Once the government begins installing alternative energy systems routinely, it becomes the way to go. Photovoltaic, wind, micro-hydro, cogeneration, biomass conversion and other alternate energy technologies suddenly get economy of scale working for them when the government starts making big purchases. Lack of economy of scale is one of the obstacles that makes it difficult for new technologies to compete in established markets. An example of crucial subsidization from the government is farm subsidies. These subsidies help farmers survive the forces of nature that prevent predictable crop production.

Subsidy by Mutually Supporting Systems

These are back scratching businesses,---- cars need oil,---oil needs cars. Sell the potato chips cheap, the chip dip expensive. How can alternative energy people come up with essential products that, in effect, result in the creation of back scratching businesses that exist in solid market niches?

Subsidy by Forced Cooperation

What good is a car if you can’t get gasoline to keep it running? What good are cookies without milk?

Need electricity? If your only affordable option short term is to go to the electricity grid without net metering, then you are in effect subsidizing the competitors of alternative energy providers. Sure, green pricing schemes that allow you to choose your energy source may help some, but this pricing method helps assure big, centralized, (and therefore wasteful) distribution schemes.

What if banks would allow you 40 years to pay off your new roof mounted solar panels or your compost powered microturbine, like they allow paying off big, centralized, coal or oil fired, power plants?

Lack of true net metering means established energy suppliers get to keep an economic advantage over you. It also means more carbon dioxide will go into the air for each useful thing accomplished with energy shipped over long supply lines. Distributed generation schemes (such as roof mounted pv) make it possible to waste less energy in the distribution transformers.

Subsidy by Popularizing

Everybody is doing it. Fads sell by peer pressure. Advertising makes it look ubiquitous.

Safety in numbers--don’t draw too much attention to yourself or people might look at you funny.


Status quo has social inertia helping preserve it.  Making new products happen is often a process of overcoming social inertia. Sometimes it takes years of looking at something before people are willing to try it.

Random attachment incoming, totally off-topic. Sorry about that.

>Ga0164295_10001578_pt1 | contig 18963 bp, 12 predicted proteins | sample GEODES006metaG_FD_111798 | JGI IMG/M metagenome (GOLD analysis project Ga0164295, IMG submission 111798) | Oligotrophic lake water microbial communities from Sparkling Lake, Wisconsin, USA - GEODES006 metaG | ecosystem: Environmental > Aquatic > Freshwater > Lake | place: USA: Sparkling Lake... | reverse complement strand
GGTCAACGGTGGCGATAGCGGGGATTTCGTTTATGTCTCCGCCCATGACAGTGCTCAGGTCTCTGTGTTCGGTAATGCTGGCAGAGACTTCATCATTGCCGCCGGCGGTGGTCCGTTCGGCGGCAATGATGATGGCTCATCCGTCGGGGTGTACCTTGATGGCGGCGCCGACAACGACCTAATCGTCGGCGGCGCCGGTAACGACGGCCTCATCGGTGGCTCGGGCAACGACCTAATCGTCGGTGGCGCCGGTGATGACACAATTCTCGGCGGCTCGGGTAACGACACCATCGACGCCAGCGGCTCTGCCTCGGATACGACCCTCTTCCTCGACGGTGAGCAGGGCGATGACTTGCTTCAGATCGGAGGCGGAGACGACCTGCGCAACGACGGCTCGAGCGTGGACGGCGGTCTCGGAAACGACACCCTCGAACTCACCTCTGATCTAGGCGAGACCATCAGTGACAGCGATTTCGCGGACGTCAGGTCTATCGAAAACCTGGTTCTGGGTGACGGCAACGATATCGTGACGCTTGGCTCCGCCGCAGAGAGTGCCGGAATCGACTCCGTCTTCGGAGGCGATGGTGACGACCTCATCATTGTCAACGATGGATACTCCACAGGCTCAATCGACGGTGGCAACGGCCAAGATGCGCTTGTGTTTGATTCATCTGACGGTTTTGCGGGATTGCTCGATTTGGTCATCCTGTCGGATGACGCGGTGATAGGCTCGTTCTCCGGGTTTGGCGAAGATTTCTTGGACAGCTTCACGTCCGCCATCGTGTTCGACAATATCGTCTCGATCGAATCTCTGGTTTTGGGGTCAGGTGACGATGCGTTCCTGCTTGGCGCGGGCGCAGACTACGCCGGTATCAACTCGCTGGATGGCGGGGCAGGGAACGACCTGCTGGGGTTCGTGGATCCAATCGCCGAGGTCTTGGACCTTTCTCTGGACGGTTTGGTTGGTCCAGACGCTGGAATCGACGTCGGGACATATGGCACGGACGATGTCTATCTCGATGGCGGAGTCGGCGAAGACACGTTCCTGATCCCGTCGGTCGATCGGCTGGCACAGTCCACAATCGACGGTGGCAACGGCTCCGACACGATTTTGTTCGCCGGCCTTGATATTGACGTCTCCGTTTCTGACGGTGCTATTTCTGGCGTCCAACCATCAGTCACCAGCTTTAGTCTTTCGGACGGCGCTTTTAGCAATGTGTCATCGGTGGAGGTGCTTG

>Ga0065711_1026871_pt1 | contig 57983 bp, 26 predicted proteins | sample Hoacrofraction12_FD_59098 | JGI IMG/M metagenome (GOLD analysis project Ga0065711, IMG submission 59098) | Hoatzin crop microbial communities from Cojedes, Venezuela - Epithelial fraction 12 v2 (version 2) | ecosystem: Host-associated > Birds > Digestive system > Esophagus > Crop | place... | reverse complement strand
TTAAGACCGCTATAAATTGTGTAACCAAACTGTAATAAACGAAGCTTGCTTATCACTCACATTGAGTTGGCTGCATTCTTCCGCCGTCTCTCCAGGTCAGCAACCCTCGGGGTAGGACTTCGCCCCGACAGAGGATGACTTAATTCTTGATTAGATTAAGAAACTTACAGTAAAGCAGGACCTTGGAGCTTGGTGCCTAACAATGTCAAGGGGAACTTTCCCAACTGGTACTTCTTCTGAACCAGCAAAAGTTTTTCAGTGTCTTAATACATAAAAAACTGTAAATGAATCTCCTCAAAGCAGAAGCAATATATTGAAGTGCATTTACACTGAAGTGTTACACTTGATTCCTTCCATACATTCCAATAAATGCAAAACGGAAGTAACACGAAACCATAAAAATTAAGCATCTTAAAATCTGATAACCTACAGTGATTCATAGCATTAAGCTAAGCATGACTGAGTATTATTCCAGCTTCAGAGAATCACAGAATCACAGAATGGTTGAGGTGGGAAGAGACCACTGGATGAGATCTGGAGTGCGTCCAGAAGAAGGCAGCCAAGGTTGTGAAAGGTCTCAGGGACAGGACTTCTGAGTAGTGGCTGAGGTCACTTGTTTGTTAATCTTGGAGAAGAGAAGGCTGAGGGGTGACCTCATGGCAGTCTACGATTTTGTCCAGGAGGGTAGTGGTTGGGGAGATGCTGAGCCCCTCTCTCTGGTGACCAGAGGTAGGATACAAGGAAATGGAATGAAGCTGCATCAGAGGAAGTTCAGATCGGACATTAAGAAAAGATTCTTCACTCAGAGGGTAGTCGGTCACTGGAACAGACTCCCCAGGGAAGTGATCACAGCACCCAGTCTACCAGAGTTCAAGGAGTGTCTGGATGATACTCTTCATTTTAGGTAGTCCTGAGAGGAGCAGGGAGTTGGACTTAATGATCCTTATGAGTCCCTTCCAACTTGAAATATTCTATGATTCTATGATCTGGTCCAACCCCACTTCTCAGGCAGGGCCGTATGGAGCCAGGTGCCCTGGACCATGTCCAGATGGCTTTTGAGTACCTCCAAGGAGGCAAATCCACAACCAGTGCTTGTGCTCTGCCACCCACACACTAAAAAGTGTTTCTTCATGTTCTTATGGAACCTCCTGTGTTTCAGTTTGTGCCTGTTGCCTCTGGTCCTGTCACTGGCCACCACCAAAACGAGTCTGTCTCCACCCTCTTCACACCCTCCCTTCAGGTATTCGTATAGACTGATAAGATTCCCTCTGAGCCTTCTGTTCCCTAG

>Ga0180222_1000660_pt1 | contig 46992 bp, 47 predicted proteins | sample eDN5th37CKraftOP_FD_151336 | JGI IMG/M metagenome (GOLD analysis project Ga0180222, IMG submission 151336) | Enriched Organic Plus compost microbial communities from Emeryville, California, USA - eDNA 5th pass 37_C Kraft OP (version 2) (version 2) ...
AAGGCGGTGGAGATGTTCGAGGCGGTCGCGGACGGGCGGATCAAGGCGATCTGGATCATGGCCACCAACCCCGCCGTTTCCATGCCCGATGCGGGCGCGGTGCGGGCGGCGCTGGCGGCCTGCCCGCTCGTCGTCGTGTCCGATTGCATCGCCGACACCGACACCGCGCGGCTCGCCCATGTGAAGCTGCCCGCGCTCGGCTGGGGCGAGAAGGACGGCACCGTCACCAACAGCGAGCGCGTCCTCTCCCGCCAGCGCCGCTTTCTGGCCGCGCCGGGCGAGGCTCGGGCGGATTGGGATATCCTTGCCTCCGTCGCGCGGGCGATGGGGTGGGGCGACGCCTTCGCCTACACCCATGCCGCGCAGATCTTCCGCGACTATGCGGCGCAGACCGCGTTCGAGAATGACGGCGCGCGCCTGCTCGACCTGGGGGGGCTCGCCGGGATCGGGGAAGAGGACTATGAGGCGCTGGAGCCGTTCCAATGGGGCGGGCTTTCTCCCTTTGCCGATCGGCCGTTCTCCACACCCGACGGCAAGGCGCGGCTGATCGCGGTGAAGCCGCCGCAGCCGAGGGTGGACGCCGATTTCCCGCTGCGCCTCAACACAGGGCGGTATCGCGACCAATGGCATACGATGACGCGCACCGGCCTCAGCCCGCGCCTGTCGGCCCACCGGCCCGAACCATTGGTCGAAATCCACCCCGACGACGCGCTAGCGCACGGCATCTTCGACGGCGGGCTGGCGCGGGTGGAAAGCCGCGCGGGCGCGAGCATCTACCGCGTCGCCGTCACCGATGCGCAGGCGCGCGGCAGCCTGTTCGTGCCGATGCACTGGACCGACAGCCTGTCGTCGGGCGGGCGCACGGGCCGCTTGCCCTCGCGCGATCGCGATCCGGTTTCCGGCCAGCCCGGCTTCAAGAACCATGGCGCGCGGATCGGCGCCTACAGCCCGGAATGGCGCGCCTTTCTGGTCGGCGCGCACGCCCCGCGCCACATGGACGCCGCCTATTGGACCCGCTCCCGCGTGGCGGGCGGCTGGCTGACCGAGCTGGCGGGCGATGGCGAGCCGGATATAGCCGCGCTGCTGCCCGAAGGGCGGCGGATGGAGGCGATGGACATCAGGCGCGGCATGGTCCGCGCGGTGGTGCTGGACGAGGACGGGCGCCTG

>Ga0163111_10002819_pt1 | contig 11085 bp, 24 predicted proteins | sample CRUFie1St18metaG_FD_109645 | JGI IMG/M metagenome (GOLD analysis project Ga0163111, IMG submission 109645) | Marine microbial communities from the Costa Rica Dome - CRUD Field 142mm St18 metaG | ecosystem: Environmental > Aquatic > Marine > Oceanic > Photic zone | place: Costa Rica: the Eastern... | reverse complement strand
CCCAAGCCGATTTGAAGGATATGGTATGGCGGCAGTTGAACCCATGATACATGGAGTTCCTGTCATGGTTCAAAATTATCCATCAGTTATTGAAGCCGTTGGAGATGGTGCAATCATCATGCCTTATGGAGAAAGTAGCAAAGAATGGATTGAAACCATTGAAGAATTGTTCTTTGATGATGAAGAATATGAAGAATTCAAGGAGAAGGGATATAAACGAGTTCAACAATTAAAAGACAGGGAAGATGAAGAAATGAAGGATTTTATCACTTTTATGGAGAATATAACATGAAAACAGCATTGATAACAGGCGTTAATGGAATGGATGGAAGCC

Friends helping friends is the best possible advertising. Successfully living with solar energy does more to encourage solar living than all the talk in the world can do. There is an enthusiasm that comes from knowing first hand that solar technology works and that enthusiasm can’t be gleaned from advertising that comes at you from the media. It’s like hearing about the bang a firecracker makes or actually experiencing it!

The presence of alternative energy systems has a powerful stabilizing influence on the economy of the country as a whole. Besides the ability to tap energy sources other than fossil fuels, there is a richness of engineering, architecture and design that results from making practical products that use alternative energy.

As these products become more common in our society, local self reliance strengthens and wasteful energy practices decline. The energy restructuring that is happening all over the country will have many positive effects resulting from the consequential diversity and conservation. Many places can survive disastrous weather better by avoiding downed power lines and having backup generating systems. In addition, the ability to generate power locally with solar and other resources makes us less vulnerable to rising oil prices.

Problems arising from the Greenhouse Effect may become more severe in the future. Average, global, per capita, CO2 production must decline for us to make progress against the mounting problems resulting from the Greenhouse Effect. In the future, I believe governments will go beyond merely making policy in attempts to curb global warming. A range of laws and services aimed at lowering per capita CO2 production will happen at an accelerating rate.

Disaster relief for weather victims will help people accept the value of alternative energy systems. *****

We may be seeing ever more need for disaster relief for large populations in the future.  Many people have been made suddenly homeless by natural disasters and human caused problems.  Tower Towns can be a way of helping people made homeless have a place to live.